US 89 (Gardiner to Livingston)

What is the Paradise Valley Corridor Planning Study?

The Paradise Valley Corridor Planning Study is a pre National Environmental Policy Act (NEPA)/Montana Environmental Policy Act (MEPA) planning-level assessment that has occurred before project-level design and development. MDT used this process to provide a better link between early transportation planning and environmental compliance efforts. The process involved conducting a planning–level evaluation of safety, operational, and environmental conditions to identify needs and constraints.

MDT can save time and money in subsequent projects by facilitating early identification of constraints through coordination with local government, resource agencies, and other stakeholders; screening of possible improvement options; and elimination of infeasible options.

The planning study considered multiple improvement options to address the needs and objectives within the study area. The planning process was distinct from a NEPA/MEPA environmental compliance document and from design, right-of-way acquisition, and construction phases for an individual project.

For additional information, refer to MDT's planning study process.

What does a "pre-NEPA/MEPA planning study" mean?

The National and Montana Environmental Policy Acts (NEPA/MEPA) require state and federal agencies to disclose impacts resulting from state and federal actions. In the context of transportation projects, the NEPA/MEPA process is intended to assist officials in making transportation decisions, while taking into account the human and natural environment and the public's need for safe and efficient transportation. The NEPA/MEPA process ensures that information about anticipated transportation project impacts is available to the public before decisions are made and carried out.

The Paradise Valley Corridor Planning Study is a pre-NEPA/MEPA study that involved a planning-level assessment of the study area. The planning process included a review of potential environmental issues and concerns. The results of this planning-level environmental review may be used to assist in later NEPA/MEPA environmental compliance phases for an individual project.

Who conducted the study?

The Montana Department of Transportation conducted this study in partnership with the Federal Highway Administration (FHWA) and in coordination with Park County. Robert Peccia and Associates (RPA) assisted MDT in completing this planning effort.

What steps were taken during the study?

  1. Develop study work plan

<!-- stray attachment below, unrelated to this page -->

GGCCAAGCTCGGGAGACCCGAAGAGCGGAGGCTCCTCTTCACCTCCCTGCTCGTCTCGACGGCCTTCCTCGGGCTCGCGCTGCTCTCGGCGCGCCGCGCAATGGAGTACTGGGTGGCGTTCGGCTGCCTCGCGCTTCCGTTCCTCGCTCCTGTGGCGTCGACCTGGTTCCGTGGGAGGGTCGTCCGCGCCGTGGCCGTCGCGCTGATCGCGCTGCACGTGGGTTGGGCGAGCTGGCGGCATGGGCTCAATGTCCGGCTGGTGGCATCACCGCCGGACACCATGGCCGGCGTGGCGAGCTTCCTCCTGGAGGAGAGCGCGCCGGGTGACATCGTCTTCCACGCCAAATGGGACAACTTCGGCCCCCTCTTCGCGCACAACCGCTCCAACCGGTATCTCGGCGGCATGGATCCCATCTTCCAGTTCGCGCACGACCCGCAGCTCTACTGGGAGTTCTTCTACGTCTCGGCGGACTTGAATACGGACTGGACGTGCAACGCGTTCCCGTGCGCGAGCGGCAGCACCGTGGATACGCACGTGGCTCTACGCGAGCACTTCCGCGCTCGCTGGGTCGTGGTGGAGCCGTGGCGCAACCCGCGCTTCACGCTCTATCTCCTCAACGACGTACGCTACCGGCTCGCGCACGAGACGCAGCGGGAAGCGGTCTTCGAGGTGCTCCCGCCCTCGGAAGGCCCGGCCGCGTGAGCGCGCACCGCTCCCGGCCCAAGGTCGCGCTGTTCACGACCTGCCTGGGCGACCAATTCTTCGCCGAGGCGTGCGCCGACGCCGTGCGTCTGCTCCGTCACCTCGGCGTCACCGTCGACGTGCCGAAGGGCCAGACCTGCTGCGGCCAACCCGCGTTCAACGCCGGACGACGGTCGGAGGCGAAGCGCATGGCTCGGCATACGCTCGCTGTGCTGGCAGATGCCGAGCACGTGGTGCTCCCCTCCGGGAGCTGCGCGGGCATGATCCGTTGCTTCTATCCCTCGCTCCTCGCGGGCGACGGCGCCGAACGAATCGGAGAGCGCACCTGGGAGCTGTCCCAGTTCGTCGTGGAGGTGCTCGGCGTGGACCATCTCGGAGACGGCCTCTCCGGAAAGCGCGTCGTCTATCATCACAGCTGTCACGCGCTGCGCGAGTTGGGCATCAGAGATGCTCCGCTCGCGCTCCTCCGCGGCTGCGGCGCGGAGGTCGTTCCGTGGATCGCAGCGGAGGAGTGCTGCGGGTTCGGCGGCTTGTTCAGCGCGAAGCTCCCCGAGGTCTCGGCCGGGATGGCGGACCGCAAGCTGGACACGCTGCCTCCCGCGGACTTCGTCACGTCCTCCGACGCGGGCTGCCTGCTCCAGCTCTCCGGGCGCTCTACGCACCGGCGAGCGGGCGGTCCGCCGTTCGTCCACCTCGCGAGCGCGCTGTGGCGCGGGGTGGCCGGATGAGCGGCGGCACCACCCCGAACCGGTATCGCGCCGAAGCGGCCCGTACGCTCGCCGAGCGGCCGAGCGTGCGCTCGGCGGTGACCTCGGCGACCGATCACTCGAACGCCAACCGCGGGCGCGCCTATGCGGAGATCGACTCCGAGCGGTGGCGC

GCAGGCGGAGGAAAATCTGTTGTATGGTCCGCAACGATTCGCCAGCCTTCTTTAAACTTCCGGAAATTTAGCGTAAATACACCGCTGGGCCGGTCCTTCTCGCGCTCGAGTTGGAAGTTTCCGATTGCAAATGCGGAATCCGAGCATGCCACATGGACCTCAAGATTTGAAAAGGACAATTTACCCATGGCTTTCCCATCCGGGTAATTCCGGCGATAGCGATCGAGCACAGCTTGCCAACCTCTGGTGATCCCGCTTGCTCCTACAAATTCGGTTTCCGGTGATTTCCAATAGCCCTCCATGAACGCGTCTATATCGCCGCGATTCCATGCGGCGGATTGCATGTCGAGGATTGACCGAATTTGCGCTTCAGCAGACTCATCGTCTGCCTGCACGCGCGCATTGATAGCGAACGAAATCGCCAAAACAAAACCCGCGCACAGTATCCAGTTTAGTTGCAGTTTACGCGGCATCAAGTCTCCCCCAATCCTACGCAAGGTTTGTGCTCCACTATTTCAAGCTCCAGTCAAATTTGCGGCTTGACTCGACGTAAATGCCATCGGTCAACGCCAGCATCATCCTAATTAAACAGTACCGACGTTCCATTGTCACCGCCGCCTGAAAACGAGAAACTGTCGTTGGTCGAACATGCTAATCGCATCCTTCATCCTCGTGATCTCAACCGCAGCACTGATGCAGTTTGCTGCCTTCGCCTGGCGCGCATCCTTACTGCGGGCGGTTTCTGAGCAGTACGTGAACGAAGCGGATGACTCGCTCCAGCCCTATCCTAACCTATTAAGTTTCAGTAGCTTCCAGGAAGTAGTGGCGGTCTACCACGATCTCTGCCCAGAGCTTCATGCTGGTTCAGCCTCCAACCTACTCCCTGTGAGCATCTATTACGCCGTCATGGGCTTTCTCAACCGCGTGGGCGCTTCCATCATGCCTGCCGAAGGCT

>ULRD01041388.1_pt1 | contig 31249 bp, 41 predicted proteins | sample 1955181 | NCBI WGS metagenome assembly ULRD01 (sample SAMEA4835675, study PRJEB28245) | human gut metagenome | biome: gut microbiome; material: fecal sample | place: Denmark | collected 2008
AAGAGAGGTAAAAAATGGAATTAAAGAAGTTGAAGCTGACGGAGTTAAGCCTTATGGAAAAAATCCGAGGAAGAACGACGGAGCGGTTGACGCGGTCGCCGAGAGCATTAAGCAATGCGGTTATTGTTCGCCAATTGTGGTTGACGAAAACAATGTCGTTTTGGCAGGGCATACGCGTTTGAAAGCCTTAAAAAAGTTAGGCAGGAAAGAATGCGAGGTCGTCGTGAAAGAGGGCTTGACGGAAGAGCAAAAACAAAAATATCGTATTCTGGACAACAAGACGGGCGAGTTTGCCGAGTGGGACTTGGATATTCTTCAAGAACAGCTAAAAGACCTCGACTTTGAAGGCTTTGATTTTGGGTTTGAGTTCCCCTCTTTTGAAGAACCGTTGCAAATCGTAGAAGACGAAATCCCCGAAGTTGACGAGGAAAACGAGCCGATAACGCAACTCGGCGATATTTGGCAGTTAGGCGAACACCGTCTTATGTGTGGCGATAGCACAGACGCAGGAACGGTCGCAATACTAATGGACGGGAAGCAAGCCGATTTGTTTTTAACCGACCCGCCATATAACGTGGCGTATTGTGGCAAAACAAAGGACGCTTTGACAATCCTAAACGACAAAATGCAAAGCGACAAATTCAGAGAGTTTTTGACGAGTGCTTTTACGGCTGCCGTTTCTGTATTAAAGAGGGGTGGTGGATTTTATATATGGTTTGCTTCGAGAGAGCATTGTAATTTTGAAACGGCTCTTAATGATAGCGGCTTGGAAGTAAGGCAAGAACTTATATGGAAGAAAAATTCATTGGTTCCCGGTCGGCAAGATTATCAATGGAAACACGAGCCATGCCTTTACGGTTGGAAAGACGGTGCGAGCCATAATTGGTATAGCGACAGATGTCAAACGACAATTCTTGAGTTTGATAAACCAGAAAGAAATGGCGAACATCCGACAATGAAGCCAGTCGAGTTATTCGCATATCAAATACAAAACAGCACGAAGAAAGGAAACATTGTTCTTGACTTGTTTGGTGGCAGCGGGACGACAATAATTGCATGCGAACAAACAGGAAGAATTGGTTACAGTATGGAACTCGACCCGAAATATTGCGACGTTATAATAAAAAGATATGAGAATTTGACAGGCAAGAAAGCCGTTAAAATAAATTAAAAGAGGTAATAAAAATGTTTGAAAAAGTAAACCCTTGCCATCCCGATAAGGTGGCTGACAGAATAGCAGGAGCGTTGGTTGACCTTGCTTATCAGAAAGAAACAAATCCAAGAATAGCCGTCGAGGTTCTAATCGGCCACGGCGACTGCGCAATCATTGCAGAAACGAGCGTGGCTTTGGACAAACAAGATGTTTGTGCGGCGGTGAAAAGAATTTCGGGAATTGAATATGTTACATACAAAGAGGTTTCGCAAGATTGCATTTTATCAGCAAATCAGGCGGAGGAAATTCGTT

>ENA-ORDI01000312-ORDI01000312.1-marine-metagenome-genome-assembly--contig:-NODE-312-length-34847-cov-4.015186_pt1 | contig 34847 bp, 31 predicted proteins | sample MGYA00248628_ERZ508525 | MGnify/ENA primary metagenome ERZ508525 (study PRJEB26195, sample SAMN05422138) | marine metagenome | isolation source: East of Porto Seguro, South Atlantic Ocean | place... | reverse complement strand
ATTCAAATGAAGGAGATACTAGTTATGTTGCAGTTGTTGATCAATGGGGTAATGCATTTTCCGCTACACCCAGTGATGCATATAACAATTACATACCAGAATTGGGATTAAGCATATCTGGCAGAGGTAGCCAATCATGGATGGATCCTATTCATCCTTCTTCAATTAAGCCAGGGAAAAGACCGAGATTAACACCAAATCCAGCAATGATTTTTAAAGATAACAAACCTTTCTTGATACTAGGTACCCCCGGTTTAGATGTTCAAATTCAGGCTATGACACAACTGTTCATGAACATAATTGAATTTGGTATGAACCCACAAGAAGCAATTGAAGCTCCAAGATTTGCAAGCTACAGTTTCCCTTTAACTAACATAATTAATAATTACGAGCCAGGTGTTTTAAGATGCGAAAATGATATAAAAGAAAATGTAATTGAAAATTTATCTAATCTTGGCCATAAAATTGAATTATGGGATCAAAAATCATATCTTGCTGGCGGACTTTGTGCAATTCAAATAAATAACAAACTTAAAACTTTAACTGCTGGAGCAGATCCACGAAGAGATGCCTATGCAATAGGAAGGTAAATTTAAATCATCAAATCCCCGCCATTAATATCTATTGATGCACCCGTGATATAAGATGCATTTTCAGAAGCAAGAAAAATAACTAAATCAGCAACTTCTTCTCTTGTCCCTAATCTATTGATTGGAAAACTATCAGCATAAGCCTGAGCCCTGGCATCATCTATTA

The planning team assessed the complexity of issues within the study area and the level of effort required to address the issues.
  2. Develop existing conditions report
    The team assessed the structural characteristics, crash history, and existing operational characteristics of US 89, as well as traffic patterns, safety concerns, and environmental resources within the study area.
  3. Identify needs and objectives
    The planning team identified needs and objectives for the US 89 corridor. All comments received during the planning process have been considered by the planning team.
  4. Identify improvement options
    The planning team identified potential short-, mid-, and long-term improvement options for the US 89 corridor, which were evaluated based on their ability to address the study needs and objectives. Potential impacts, mitigation opportunities, and estimated costs have been identified for each improvement option.
  5. Prepare draft study report
    The planning team prepared a draft report which documented the planning process, including public and agency input, key findings, recommendations, and next steps. The team reviewed comments on the draft report from resource agencies, stakeholders, and members of the public.
  6. Finalize study report
    The planning team finalized the study report after considering comments from members of the public, resource agencies, and other interested parties. Recommendations from the study assisted MDT in identifying potential projects based on needs, objectives, and funding availability.

What happened next?

The planning study considered multiple improvement options within the study area. This early planning process was distinct from the environmental compliance, design, and construction phases of an individual project. Any future steps will be determined by MDT in conjunction with FHWA and Park County.

How was the public involved in the study?

The public was encouraged to participate in the planning process. Two informational meetings took place throughout the study. Each meeting was held at two locations; Gardiner and Livingston. The date, time, and location for these meetings was announced before each event through local media and this website. Members of the public also reviewed information posted on this website and provided input throughout the study.

MDT, FHWA, Park County and RPA collected and considered all comments to better understand potential issues, concerns, opportunities, and constraints. The planning team recommended improvement options that best meet the US 89 corridor needs and objectives developed through the planning process.